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Compassion Will Change the World

Updated: Jan 17, 2023

I don't know what your politics are. I don't even know what politics are. Sniffing out your kindness is what's important.

What do dog noses have that humans don't? They possess up to 300 million olfactory receptors in their noses, compared to about six million in us. And the part of a dog's brain that is devoted to analyzing smells is about 40 times greater than ours. -from The Phoenix Veterinary Center.

I can smell kindness even when it's buried deep inside of you.

When my family takes me for an exotic walk (a new trail discovered on Google Maps or, Dad's favorite, paper maps) I have a lot of energy for a fourteen year old dog because I'm discovering an avalanche of new smells and the stories they tell.

We all had a good time on last Saturday's exotic walk in Richmond, VT. However, ticks were discovered on the way home. After my family spent time checking, washing and worrying we all settled in for a cozy evening at home. I can still smell compassion even through dark periods of disease threats.

Here's a poem written by Yitzi Gittelsohn relevant to the theme of compassion:

Each curse is a blessing waiting to be transformed

Take the peach tree

Cursed by blight 

Producing but a few wrinkled hard fruit

Year after year

But somehow, in spite of its curse

It persists 

Year after year

Managing a few beautiful blossoms

A few fruits all the more sweet

For the fact they came from darkness, from dis-ease

Take the words 

Cursed by ill-will

That came from my mouth last night 

Like the fruit of my inner photosynthesis

Yet the light must have sat too long inside me

Fermenting into something foul and musty

So when they came forth into the world as the fruit of speech

They tasted stale on my tongue, made my mouth dry, parched for some water to cleanse it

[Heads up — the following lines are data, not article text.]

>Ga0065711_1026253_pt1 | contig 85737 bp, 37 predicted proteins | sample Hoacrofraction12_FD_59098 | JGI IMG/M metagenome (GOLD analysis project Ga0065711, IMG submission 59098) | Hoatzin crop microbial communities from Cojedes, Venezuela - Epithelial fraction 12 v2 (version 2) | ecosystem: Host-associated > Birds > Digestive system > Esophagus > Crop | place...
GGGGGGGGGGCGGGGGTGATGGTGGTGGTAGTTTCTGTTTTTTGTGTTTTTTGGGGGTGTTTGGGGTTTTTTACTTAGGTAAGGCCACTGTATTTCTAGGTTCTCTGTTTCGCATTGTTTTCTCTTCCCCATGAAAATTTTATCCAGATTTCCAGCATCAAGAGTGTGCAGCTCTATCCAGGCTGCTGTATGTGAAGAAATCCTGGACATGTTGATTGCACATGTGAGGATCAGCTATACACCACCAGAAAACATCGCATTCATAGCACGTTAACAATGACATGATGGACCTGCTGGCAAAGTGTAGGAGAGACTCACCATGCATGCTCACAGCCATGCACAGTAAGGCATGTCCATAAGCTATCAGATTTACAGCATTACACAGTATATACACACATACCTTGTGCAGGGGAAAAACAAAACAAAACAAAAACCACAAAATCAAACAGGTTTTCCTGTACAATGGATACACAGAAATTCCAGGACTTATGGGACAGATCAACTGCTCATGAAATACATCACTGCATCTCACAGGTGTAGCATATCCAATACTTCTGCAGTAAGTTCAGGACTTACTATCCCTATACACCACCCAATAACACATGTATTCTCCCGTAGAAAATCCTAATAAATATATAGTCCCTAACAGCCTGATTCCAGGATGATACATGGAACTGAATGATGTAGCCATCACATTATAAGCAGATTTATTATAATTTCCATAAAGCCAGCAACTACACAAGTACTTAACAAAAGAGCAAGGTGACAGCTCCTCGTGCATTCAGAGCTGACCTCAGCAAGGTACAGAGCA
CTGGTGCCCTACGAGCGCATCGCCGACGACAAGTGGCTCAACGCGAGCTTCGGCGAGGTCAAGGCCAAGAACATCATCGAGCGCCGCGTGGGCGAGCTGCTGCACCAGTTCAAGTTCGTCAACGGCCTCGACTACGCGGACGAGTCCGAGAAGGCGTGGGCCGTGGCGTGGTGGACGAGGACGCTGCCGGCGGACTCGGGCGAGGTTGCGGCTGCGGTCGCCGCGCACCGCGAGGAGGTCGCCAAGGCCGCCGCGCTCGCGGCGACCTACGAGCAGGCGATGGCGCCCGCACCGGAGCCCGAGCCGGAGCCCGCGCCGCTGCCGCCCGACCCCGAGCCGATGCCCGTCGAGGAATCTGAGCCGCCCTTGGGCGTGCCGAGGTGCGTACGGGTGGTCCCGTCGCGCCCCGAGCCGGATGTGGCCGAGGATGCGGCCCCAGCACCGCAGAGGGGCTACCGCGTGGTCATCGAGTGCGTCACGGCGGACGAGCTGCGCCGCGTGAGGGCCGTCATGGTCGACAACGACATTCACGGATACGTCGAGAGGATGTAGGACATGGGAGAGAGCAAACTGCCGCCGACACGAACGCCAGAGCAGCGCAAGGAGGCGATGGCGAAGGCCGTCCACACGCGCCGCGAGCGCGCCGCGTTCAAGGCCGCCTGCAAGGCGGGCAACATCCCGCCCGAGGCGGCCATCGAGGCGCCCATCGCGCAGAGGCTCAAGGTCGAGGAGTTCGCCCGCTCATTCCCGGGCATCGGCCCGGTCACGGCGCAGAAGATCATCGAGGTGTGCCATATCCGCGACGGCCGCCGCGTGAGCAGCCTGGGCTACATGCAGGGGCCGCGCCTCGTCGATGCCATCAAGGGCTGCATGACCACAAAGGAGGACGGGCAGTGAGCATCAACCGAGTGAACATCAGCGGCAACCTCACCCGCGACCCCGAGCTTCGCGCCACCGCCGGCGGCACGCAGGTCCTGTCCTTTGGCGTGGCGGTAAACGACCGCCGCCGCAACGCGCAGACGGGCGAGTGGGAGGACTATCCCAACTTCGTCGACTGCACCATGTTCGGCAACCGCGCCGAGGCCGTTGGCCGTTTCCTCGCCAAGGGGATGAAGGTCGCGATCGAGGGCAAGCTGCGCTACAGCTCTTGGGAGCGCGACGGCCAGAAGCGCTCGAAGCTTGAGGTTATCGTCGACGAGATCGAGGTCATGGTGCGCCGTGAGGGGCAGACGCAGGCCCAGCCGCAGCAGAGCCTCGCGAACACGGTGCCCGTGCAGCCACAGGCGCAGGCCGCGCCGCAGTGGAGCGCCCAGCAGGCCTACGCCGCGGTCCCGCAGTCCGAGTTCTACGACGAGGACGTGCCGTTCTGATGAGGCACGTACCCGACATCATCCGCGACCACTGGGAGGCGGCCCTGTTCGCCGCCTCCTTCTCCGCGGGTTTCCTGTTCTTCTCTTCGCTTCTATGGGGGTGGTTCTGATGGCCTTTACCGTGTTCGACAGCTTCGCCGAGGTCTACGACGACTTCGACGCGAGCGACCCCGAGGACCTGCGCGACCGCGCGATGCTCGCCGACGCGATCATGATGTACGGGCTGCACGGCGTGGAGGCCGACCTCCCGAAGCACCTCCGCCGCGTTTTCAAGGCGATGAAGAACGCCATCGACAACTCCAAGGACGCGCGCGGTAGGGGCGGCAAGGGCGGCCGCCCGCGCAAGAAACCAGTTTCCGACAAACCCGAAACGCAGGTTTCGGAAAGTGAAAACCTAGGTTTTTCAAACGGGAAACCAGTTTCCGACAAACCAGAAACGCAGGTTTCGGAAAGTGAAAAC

Spit those cursed words out, man

Find a clean spring, though all you see is mud

Let the harsh cold liquid burn your poisoned throat

And drip down into your blackened heart

Feel the agent of pure sight, of clarity

Painfully transform your stewing soul into a vessel for love

Bit by bit

Season by season

Year after year

Persist like the cursed peach tree

And wrestle out a few beautiful blossoms

A few wrinkled fruits

For the whole admiring world to see

Yes, indeed each curse is a blessing waiting to be transformed

Like a fallen angel who flaps its wings and sings, “I was holy, I was high!”

And in doing so causes earthquakes, causes tidal waves

Like a fallen angel who is tired, scared, and in a strange land

Who has nothing left to do but to curl up like a baby and ask the great earth it has fallen on to hold it, comfort it, love it

Like a fallen angel who, in its sweet repose after a long hard night, dreams not that it is lifted back to its lofty heights 

But that God Herself bends down 

To kiss that sleeping fallen angel goodnight

And now, upon waking, remembering that all is one, the angel sees the most brilliant sunrise

And though it has not moved, not budged one inch

Like the cursed peach tree

Like me and you in our stewing

It now sees the blessing of this strange land it has fallen to

It now sees it’s still an angel and it’s in a new sort of heaven:

A peculiar heaven where every curse, like a fallen angel,

Is a blessing waiting to be transformed

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